A way of recycling and up cycling old garments
The fashion in all things these days is to cut down on waste, recycle and hopefully upcycle. Young women in 18th century Japan were counselled to “Never abandon fabric if it can wrap three small red beans,” Fabric, a rare and expensive commodity, was to be recycled and reused. Worn-out or damaged kimonos were torn into strips and used as weft with a new cotton or warp. Traditionally the sakiori (saki = rag, oru = weaving) technique was used to make sturdy work clothes but today the colours and textures of the woven strips can be appreciated for their own beauty.
- Find a fabric you want to recycle. I used silk scarves bought from the charity shop for my project. One or two scarves would make the bag I think. If you have any other thin material that would be fine and even buy bags of fabric strips (Julie!!) they will do fine.
- Use a loom at least 50 cm or more (for the bag) but of course any loom will do if you just want to practice.
- The warp should be quite strong cotton. Ashford 5/2 cotton is ideal but any strong thin string would get you started.
- Next the fabric is cut into strips, 1inch/2.5cm will do fine. I found a rotary cutter is good but scissors can be used. For certain fabrics the strips may fray. A little does not matter as they will be hidden in the weaving, but test before you spend hours cutting the strips to find it does not work well. You can make continuous strips by not cutting to the end, the fold disappears into the weaving.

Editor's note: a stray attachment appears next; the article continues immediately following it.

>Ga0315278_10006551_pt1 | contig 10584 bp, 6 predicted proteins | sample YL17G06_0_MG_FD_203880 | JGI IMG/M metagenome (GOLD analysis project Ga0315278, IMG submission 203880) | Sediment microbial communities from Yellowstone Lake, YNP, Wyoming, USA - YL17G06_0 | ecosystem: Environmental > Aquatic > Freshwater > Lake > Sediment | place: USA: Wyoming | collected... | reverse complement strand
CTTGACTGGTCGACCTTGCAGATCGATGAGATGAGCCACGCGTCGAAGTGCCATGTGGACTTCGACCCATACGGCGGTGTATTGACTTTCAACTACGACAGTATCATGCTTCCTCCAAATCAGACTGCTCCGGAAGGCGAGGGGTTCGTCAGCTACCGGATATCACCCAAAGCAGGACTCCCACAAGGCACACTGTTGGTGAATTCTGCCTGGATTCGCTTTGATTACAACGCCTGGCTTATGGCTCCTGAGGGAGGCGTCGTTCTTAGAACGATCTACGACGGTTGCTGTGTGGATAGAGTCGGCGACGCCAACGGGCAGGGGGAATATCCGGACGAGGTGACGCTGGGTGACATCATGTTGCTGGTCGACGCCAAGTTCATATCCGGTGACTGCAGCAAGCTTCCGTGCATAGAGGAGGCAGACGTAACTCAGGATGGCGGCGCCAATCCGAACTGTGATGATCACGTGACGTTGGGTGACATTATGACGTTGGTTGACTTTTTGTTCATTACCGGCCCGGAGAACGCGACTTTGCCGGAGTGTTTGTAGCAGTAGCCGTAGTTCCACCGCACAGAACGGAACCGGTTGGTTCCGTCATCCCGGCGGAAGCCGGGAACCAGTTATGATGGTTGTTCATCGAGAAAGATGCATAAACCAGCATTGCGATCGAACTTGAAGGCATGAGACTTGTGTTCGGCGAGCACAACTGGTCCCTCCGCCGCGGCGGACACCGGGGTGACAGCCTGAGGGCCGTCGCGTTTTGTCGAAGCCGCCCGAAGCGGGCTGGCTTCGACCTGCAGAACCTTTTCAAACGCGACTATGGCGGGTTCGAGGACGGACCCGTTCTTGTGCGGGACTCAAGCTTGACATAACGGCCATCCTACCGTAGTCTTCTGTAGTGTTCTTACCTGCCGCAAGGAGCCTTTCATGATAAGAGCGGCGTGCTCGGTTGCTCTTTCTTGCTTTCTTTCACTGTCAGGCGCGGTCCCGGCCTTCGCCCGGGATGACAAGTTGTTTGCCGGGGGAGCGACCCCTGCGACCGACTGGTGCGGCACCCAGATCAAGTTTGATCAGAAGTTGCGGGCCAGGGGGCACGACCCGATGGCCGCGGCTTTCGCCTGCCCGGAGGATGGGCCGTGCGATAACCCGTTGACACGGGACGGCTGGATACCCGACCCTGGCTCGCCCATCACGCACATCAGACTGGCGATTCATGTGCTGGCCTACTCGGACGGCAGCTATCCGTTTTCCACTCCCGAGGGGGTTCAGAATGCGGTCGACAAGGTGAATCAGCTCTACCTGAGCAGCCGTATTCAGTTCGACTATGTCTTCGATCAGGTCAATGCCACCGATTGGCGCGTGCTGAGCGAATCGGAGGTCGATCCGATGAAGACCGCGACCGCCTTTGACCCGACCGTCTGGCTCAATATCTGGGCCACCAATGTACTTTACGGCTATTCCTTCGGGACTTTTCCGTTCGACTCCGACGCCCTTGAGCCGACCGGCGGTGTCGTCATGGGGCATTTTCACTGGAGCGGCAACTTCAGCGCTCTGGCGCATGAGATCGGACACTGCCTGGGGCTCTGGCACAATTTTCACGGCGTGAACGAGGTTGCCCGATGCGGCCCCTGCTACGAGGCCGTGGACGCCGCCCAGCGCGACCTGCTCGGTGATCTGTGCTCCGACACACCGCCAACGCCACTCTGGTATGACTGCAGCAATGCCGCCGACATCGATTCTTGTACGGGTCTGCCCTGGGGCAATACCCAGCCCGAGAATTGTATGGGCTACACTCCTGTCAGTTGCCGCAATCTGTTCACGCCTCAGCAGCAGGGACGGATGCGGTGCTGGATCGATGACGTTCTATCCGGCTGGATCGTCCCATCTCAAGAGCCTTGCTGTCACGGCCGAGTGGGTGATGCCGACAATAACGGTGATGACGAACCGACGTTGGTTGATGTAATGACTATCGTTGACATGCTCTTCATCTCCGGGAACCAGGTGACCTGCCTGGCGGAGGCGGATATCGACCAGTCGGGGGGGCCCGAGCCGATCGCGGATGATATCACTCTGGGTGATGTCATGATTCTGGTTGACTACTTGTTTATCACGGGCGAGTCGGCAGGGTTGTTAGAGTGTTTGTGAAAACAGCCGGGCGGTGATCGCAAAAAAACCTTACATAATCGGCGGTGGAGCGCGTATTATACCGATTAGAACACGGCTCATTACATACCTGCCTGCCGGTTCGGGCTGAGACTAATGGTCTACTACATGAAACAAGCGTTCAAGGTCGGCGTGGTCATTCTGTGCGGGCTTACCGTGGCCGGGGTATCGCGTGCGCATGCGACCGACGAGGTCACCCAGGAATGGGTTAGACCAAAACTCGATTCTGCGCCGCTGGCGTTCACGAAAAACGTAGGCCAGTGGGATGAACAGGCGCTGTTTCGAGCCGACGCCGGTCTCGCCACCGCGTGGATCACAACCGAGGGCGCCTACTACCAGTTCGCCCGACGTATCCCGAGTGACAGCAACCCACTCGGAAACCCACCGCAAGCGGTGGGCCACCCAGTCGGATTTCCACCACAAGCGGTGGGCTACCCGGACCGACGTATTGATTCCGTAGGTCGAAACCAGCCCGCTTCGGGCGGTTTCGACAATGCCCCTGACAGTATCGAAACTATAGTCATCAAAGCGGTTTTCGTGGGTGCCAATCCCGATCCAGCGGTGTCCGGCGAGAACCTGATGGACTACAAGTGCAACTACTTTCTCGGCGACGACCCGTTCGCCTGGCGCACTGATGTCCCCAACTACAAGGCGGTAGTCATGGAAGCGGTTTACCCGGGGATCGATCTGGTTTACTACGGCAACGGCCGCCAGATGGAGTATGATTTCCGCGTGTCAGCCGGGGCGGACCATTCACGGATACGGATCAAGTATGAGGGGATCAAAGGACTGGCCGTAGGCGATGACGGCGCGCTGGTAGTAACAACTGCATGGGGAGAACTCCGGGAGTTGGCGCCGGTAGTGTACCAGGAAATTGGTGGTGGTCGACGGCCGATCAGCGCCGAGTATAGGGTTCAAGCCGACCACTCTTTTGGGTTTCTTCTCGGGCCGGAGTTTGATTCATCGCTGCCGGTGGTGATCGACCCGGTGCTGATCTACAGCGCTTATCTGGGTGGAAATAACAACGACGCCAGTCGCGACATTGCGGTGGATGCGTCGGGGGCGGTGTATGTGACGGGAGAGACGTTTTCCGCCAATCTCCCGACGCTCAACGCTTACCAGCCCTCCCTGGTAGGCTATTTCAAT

a) send the shuttle though the warp
b tidy the selvedge so it does not pull
c) change sheds
d) weave a pick with the 5/2 cotton to hold the fabric in place
e) beat hard with the bevelled stick or dining room fork (or tapestry beater) (I actually did 3 picks with the cotton and I think there is too much black in the weave so if I did it again I would use just one pick on the 5/2 cotton.
f)Weave with the fabric strips again
If you want to try it out and make the bag I give you the instructions here. It is taken from the Ashford Handicraft blog (do a Google search if you like) page 2 for the 7th January.
Weave structure: Tabby (plain weave)
You will need:
Loom: Knitters Loom 50cm/20ins (or any rigid heddle loom 50cm or wider)
Reed: 12.5dpi (50/10cm)
Warp Yarn Quantity and Colour: Ashford 100% Unmercerised Cotton 5/2, ne 5/2, 848m/927yds, (3½oz) 200gm cone, #48 Coral Red
Weft Yarn Quantity and Colour: 100% silk cut ripped into 2.5cm (1in) strips
Other: Optional lining in dyed silk 115 x 40cm (45½ x 15¾ins) - lining is optional.
Total warp ends: 204
Total warp length: 1.5m (5ft)
Finished width: 38cm (15ins)
Finished length: 114cm (45ins)
Warp the reed in the unmercerised cotton.
1. With the cotton doubled, weave a 12mm (½in) seam allowance.
2. Weave the fabric alternating one pick of the silk strips and one pick of the single cotton.
3. Beat well between each row. Rather than using the reed to beat use a Tapestry beater or a similar tool, a fork can also work.
4. Cut the ends of the silk strips on the diagonal (see first diagram below) to eliminate bulk when adding new strips.
5. Continue weaving until the length is three times the width after making an allowance for shrinkage, take-up and seams.
6. Finish with a 12mm (½in) seam allowance in the doubled cotton
1. Remove from the loom and secure the ends with a zigzag stitch.
2. Hand wash in warm water and a little liquid soap and lay flat to dry. When still a little damp cover with a soft cotton cloth and press with a warm iron.
3. If lining the bag, sew lining to fabric right sides together allowing a 1cm (½in) seam allowance. Turn in the right way and sew seam together.
4. To assemble the bag fold and sew the fabric as shown in the diagram, A to A and B to B.
5. Pull up the corners at C to make the bag.
6. Attach inkle braid at corners for handle.